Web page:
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The red square nebula mwc 922

  1. Jul 27, 2011 #1
    http://apod.nasa.gov/apod/ap070416.html
    http://apod.nasa.gov/apod/ap070416.html

    Found this yesterday on dailygalaxy.com. explanation given is that this is ejecta of two cones from a central star, seen edgewise. I am not convinced by that explanation for several reasons. My first thought was that this looks remarkably like a hypercube or tesseract. I would be interested in hearing what other members of this forum think.

    http://apod.nasa.gov/apod/ap070416.html
    http://apod.nasa.gov/apod/ap070416.html
     
    Last edited by a moderator: Jul 27, 2011
  2. jcsd
  3. Jul 27, 2011 #2
    further web search, there is a similar object, The Red Rectangle nebula, HD 44179, very close, I think, to the directly opposite side of the sky. Simbad shows HD 44179 at right ascension 18:21:15.94 declination -10:39, and MWC 922 at right ascension 06:20.0 declination -13:01:27.1
     
  4. Jul 28, 2011 #3

    Drakkith

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    The edge on view sounds like a logical explanation to me.
     
  5. Aug 4, 2011 #4
    You have to look at the pictures. If this is two ejecta cones, there are some unanswered questions. Notice that the ejecta cones are spreading out at an internal angle of 90 degrees. I have seen no other ejecta spread like that. What kind of ejection can result in such a wide spread? Also, notice that the end of the cone is flat.....so, either the cone is hollow (just try to explain that one) or else the outer edges of the cone are moving faster than the central material. If this really is an ejecta cone, the ends should be curved.
     
  6. Aug 4, 2011 #5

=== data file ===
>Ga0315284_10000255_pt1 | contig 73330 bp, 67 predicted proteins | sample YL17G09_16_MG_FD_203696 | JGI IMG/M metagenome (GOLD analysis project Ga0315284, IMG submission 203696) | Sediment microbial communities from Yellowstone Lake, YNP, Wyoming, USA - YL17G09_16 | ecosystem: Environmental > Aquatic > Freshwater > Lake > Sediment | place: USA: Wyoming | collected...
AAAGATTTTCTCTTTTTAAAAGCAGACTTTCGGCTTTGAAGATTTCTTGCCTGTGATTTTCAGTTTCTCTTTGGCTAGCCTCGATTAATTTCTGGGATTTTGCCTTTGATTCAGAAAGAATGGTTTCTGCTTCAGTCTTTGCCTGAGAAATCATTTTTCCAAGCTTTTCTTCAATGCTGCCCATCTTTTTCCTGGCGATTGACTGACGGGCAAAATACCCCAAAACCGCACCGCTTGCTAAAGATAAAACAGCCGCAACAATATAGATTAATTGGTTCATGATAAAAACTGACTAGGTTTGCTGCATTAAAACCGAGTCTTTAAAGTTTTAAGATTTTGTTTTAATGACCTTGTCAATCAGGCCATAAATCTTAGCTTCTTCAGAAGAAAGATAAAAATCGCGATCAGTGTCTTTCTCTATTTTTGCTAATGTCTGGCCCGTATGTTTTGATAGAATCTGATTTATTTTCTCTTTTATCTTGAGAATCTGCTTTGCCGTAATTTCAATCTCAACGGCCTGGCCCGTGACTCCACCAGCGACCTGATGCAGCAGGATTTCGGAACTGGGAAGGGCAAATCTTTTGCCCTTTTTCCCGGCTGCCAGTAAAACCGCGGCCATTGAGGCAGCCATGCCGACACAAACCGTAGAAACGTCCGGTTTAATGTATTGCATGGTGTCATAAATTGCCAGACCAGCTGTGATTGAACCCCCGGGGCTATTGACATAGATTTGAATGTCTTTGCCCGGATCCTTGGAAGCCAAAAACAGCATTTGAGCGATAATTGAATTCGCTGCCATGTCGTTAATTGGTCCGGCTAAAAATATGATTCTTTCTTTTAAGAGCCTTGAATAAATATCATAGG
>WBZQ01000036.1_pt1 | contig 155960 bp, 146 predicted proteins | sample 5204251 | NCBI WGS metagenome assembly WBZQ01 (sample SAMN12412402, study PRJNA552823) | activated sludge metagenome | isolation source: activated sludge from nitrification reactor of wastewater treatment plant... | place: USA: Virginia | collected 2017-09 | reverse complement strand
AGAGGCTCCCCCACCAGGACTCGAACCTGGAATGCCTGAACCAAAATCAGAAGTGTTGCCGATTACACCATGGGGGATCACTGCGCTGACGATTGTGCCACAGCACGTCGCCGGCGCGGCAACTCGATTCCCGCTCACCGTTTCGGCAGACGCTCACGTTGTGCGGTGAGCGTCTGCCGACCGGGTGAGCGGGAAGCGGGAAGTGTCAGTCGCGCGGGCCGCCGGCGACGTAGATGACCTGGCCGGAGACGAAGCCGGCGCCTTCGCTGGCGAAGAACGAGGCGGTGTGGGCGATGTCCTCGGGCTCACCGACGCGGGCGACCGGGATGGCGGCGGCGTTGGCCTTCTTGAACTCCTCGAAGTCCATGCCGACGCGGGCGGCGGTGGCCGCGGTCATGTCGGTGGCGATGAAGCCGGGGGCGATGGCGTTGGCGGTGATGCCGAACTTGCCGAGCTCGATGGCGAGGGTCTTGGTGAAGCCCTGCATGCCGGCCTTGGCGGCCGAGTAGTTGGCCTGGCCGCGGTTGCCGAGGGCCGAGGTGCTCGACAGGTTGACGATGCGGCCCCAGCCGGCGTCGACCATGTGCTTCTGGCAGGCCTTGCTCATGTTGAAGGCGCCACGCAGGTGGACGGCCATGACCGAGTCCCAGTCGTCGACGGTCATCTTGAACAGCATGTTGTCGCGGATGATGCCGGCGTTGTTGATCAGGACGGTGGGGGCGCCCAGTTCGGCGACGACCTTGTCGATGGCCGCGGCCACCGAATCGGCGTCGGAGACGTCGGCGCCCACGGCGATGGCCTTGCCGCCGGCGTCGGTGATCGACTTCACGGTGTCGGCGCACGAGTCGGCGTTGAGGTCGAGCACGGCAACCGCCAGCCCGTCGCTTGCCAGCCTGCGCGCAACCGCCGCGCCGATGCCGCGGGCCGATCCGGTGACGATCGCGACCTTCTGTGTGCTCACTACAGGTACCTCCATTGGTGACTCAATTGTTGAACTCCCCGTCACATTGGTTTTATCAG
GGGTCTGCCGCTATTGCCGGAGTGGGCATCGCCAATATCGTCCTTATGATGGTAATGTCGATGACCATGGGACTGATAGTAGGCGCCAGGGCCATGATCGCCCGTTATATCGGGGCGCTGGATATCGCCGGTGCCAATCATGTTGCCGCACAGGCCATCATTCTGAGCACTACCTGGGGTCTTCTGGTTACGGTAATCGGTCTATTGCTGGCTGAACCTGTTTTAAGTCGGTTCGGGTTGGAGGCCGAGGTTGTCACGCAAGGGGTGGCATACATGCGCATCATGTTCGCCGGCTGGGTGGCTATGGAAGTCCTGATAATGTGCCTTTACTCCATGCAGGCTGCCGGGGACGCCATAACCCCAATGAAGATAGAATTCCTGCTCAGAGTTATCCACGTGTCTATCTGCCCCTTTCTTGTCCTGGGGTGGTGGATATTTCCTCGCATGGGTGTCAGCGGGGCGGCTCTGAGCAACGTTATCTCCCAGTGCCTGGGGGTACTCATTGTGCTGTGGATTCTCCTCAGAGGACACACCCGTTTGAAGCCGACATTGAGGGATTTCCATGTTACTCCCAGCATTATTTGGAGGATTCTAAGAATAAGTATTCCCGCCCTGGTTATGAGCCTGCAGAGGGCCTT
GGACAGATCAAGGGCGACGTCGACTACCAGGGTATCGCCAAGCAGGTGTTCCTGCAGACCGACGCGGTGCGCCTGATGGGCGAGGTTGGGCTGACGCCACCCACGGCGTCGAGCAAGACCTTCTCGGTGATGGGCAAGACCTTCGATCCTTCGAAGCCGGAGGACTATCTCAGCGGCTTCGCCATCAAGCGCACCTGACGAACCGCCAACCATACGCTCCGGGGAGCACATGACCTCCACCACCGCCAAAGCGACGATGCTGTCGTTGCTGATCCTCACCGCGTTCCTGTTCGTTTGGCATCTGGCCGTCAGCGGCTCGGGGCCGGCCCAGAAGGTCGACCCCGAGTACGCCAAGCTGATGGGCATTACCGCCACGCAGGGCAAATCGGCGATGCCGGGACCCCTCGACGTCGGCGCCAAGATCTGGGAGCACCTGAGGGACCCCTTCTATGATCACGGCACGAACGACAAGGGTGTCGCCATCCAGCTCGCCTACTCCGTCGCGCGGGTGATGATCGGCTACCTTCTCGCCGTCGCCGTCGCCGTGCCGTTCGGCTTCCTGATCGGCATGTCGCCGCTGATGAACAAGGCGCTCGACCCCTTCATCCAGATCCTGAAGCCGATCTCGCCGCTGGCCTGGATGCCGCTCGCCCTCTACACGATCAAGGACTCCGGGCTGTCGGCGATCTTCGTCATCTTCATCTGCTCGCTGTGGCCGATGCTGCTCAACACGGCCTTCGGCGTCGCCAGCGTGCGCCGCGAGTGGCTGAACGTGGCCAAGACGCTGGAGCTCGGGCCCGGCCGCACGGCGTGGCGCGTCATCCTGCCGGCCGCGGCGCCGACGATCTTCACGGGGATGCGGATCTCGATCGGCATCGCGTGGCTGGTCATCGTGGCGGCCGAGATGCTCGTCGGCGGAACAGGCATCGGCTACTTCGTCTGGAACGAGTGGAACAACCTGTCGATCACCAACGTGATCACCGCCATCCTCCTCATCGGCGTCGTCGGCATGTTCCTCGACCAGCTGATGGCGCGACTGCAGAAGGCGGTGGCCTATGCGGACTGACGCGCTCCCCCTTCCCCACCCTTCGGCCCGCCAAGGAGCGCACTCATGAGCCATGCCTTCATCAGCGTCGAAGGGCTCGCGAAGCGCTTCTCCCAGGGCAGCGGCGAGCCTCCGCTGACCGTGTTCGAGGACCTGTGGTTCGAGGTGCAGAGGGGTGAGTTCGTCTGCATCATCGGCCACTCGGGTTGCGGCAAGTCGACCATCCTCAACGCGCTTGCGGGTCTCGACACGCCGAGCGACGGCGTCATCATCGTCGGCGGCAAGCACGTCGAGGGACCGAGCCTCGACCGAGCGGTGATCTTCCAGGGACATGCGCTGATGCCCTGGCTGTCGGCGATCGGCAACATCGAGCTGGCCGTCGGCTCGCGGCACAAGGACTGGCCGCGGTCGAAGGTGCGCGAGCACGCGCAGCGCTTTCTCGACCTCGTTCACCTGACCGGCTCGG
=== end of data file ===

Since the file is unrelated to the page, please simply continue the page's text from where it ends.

DaveC426913

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    Well, I note that, while most articles do not mention it, the central system seems to be a close binary.
    http://en.wikipedia.org/wiki/Red_Rectangle_Nebula#Characteristics
    http://adsabs.harvard.edu/cgi-bin/nph-bib_query?bibcode=2002A&A...393..867M

    That could explain why this looks different from most other nebulae.

     
    Last edited: Aug 4, 2011
  7. Aug 5, 2011 #6
    yes, that is an excellent article, and thanks for the lead. I was interested in the torus explanation, which seems to me to attempt to answer the flat-ended cone question. However, if the structure were a torus on edge, would not the evacuated cones sides appear curved?
     
  8. Aug 5, 2011 #7

    DaveC426913

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    Your idea that the outer edges must be curved assumes that the inner volume between the spikes must be filled .i.e. a volumetric cone. If the cone instead is empty, then there is no surface to be curved; we are seeing simply the surface of a hollow cone.

    An empty cone would occur formed if the structure is formed by two opposite jets, off the centre of rotation, sweeping out a circle.
     
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